New York artist and fashion illustrator Cathy Graham is the subject of a new book on entertaining. In this photo from the book, the dining table in Graham’s Manhattan townhouse is set with her signature “still life” of individual blooms in tiny bottles. (Quentin Bacon)

If you were invited to dinner at artist and fashion illustrator Cathy Graham's Upper East Side townhouse, you'd no doubt be making mental notes as to what ideas you could steal for your next dinner party.

The invitation was handmade, the place cards whimsically decorated and the tables blooming with her signature “floral landscapes” scattered throughout, single cut blossoms in tiny vintage bottles she finds mostly on eBay. Look closely around the table and you’ll probably find treasures hidden among the blooms meant to loosen up the most serious invitee: a real carrot, a puppet’s head or a dollhouse-scale can of Ajax. (Graham collects miniatures.)

Graham's original entertaining style is explored in the just-published book "Second Bloom: Cathy Graham's Art of the Table" by Alexis Clark.

Cathy Graham combs farmers markets for beautiful fruits and vegetables to display on her dinner party tables. (Quentin Bacon)

Graham, a graduate of the Rhode Island School of Design with a BFA in painting, also attended Parsons in New York, where she studied fashion illustration. For about 10 years, she worked on and off with Robert Isabell, the legendary special events planner and floral designer who masterminded high-profile events such as the Metropolitan Museum Costume Institute gala and Kennedy weddings and funerals. Graham met him in 1987 when Isabell organized the glamorous, 600-guest 70th birthday party for Katharine Graham, then her mother-in-law and the Washington Post Co. chairman. (Cathy Graham was married to Graham's son Stephen; the couple recently divorced.)

Assisting Isabell, Cathy Graham learned how to stage a great party. “He taught me that it’s not just about the table; you have to consider the entire room, the colors of the walls, the lighting, the smell of the flowers, all the senses. He had this amazing ability to create these magical environments. I started expressing myself more with flowers in a more relaxed way,” she says.

Graham delights in planning her own parties, big and small, and has used her watercolors of botanicals to decorate candle shades and wrap votive candle holders. She is currently designing paper goods, scented candles and pajamas (in floral prints, of course). I spoke to Graham last week about her thoughts on entertaining.

Q: What’s something you can do quickly to make your table stand out?

A: Take a bowl or basket and pick out beautiful peaches, apples or nectarines. Buy some lemon leaves at a florist shop and just place those between the fruits. If you have a big bowl, put rolled-up newspapers as a first layer so you don't need as much fruit.

Cathy Graham delights in creating custom place cards for her parties. (Quentin Bacon)

Q: Place cards seem so formal. Are they okay for a casual dinner?

A: I think place cards are always great. I buy Crane's plain-white or ecru cards. In the summer, I might paint them with little shells or flowers. Mine aren't formal at all, since my handwriting looks like I am 6 years old and I use colored pencils to write the names of my guests. I personally appreciate knowing where I should sit at a party, and I think my guests do, too.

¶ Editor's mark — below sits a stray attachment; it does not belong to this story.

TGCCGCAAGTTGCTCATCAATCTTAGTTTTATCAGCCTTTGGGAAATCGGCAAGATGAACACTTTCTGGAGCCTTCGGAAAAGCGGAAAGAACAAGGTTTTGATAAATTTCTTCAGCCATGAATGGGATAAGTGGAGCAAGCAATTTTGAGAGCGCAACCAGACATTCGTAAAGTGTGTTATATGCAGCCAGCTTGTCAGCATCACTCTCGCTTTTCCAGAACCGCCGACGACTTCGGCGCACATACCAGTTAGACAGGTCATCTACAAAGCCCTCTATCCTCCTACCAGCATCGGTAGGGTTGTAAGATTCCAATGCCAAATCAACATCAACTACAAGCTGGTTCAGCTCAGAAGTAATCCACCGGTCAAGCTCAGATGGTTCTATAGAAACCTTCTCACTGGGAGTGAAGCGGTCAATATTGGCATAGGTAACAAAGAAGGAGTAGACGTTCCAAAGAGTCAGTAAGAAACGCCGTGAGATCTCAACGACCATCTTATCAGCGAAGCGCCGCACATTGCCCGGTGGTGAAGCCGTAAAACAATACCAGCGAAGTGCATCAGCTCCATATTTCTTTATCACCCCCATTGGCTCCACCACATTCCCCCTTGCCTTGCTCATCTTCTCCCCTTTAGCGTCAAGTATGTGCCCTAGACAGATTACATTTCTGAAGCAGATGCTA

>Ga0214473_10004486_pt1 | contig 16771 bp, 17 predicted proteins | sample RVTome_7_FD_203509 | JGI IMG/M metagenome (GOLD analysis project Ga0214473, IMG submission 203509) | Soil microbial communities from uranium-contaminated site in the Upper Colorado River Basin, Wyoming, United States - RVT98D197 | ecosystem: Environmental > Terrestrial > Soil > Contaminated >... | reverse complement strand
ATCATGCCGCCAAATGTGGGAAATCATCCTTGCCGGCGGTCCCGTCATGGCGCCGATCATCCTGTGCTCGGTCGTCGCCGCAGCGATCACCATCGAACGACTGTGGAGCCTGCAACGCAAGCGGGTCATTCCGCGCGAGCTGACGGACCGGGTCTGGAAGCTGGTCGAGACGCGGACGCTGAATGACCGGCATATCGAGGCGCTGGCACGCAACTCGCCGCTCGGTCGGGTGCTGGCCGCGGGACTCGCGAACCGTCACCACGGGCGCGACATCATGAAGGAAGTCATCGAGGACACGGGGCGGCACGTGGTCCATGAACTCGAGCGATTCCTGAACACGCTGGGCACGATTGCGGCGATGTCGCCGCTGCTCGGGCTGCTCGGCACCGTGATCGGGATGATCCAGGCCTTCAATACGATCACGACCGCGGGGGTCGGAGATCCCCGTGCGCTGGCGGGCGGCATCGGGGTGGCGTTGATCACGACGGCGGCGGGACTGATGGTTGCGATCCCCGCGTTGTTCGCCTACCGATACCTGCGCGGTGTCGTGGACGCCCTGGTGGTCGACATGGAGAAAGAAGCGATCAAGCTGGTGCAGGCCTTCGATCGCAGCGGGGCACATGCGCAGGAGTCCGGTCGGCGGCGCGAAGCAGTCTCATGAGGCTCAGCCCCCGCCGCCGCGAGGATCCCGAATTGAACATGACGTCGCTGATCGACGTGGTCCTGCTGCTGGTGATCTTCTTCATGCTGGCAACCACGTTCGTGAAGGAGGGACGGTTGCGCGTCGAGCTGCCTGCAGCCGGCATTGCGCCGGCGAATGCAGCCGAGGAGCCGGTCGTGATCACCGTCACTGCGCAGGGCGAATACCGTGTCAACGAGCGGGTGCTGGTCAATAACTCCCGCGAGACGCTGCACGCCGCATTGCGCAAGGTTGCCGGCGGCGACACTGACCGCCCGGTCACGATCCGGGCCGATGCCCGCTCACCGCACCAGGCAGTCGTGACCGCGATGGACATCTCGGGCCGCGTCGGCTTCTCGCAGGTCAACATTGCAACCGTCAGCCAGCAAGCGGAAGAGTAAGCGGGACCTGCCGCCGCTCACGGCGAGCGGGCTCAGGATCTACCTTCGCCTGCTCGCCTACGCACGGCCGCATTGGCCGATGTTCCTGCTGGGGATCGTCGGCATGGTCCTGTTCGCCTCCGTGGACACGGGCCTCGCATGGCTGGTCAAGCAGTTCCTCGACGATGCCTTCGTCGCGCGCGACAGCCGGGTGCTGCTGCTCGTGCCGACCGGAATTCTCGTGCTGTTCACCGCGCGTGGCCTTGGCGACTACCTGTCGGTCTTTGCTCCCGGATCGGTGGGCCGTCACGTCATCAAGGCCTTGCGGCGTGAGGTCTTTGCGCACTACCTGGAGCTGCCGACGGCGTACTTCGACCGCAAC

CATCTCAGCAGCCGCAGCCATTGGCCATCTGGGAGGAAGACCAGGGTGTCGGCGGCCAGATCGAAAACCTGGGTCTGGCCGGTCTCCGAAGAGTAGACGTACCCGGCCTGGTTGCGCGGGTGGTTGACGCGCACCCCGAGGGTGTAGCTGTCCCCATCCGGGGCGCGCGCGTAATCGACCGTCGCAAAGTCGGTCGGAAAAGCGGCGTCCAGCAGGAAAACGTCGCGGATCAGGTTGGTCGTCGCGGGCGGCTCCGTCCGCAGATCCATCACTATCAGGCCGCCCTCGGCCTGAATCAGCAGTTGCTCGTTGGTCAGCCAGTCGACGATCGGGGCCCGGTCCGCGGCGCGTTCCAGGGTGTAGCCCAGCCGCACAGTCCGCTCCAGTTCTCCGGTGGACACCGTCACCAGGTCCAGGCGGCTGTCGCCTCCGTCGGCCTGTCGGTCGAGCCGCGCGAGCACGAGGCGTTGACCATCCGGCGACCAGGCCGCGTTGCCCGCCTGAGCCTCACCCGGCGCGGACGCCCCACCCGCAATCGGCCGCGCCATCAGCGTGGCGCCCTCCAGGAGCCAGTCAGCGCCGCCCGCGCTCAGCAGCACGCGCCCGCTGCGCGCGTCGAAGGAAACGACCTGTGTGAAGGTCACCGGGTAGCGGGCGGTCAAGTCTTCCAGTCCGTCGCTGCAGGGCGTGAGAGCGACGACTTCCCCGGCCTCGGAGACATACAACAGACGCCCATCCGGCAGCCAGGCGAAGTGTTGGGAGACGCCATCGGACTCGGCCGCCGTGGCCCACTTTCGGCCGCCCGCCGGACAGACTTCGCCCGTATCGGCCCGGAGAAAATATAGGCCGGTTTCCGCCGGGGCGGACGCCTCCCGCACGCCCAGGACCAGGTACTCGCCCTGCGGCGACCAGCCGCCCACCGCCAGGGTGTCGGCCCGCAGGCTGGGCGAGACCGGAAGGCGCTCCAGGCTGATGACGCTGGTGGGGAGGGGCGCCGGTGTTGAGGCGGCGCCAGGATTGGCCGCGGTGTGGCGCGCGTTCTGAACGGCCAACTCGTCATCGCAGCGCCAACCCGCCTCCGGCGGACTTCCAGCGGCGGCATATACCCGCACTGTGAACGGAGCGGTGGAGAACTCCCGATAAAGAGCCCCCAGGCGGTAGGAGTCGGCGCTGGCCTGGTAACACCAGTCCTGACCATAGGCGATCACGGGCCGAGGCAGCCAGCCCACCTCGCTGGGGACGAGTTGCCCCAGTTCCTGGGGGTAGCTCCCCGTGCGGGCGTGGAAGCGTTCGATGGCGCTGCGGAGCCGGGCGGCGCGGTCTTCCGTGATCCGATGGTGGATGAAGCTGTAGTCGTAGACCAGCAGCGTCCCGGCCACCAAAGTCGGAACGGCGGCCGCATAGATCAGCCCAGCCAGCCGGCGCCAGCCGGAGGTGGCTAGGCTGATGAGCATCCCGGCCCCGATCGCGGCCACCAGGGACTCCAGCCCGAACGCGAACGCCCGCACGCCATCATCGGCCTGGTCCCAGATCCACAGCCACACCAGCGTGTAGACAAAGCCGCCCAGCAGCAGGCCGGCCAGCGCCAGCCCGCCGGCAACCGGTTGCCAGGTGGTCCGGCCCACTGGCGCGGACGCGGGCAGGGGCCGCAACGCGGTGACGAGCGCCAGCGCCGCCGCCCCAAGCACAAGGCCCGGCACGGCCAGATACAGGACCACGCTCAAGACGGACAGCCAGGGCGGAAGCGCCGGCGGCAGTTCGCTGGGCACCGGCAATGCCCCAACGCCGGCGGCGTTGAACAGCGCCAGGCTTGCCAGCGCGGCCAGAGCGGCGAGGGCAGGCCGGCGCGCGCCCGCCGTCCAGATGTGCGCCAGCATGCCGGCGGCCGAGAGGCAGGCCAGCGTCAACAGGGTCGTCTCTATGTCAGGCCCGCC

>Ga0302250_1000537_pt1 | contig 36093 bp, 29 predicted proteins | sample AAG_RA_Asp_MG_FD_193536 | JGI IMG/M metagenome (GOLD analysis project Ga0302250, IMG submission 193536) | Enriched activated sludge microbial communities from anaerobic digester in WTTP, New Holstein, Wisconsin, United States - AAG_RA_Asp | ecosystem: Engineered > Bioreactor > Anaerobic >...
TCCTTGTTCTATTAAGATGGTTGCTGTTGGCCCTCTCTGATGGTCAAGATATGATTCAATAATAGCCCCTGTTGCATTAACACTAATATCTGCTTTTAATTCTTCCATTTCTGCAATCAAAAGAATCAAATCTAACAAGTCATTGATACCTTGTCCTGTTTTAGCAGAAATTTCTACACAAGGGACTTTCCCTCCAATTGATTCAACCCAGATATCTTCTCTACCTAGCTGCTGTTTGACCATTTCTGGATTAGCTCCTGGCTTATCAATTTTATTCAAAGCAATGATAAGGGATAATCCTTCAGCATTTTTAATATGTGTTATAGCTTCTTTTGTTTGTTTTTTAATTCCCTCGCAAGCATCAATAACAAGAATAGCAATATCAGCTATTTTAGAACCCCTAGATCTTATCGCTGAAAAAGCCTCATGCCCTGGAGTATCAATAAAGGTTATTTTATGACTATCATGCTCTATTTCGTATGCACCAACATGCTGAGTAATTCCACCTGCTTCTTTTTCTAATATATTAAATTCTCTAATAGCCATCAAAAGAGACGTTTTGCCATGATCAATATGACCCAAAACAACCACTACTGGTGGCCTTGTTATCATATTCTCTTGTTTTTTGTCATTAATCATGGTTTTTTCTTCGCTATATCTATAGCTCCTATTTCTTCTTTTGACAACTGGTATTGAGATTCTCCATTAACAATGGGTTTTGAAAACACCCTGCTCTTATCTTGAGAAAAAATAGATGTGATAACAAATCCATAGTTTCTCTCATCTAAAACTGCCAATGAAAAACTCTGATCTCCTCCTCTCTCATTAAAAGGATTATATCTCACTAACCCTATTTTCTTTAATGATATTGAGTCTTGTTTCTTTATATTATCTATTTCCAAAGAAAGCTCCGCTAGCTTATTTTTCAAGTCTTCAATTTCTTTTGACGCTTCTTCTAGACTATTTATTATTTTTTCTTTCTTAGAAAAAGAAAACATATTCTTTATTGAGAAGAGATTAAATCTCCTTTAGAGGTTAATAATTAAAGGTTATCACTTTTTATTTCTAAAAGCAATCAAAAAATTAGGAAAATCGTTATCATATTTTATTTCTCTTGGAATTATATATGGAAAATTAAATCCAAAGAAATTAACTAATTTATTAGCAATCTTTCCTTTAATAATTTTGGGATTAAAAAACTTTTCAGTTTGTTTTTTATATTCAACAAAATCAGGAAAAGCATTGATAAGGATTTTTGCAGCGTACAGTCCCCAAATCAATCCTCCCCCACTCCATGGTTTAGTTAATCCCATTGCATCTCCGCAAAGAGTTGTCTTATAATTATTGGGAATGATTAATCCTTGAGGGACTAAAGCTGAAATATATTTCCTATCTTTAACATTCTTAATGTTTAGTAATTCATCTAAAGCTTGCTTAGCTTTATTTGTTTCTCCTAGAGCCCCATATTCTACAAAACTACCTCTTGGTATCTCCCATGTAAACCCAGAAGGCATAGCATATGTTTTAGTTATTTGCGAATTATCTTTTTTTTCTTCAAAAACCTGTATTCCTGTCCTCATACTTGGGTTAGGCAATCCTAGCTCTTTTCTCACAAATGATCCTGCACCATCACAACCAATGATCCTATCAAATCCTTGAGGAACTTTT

Q: Where do you find such a variety of bottles and vases for your floral landscapes?

A: I get 90 percent of my bottles from eBay, and the rest are from Pier 1. I look for old medicine bottles or tiny perfume bottles. I love aqua or green glass. Some cost just a few dollars; most are under $10. The wonderful thing about them is that you focus on that one flower. It creates a spread-out arrangement, and you use fewer flowers.

Q: You like to plot out your evenings in time chunks and are a believer in a short cocktail hour — only half an hour. Why?

A: I like timing out the evening. Half an hour or 40 minutes seems enough time for people to arrive and have a drink and talk. Then I invite them to the table, because I like to get to the meal itself. Of course, someone is often late, and sometimes the plan doesn't work.

Q: As the host, should you always give a toast?

A: Before dessert, I like to give a little welcome at the table that simply says, "Thanks for coming out tonight." It's a very simple message, but it's important to do it.

Q: What other entertaining tips do you have?

A: Keep your cellphone handy while you are getting ready. Sometimes people can't find your address, or they call or text to cancel when their babysitter doesn't show up. Or they may call to check the date or time. If someone cancels, it's important to remove their chair and place setting. Don't just leave an empty chair at the table.

Q: What did you learn about entertaining from Katharine Graham?

A: Nobody did it better than she did. Her dining room was warm and inviting. Of course, it was a different time. For her, flowers were not the focus; it was the food and the conversation. She would often have someone do her flowers, but sometimes she would have a big soup tureen in the middle of the table with her beautiful silver and china. After the first course, she would personally direct the conversation to a topic, and she wanted to hear from everyone about it. She had amazing guests. I used to be intimidated by this and was horrified that when they came around to ask my opinion on, say, perestroika, that I would not know what to say.

Q: What would be your list of ingredients for a good dinner party?

A: For me, it would be the flowers, the guests and, somewhere down the line, the food. For me, the ambiance, lots of candles and getting people together is what it's all about. There is something cozy about entertaining at home. I always tell people don't be afraid. It's fun.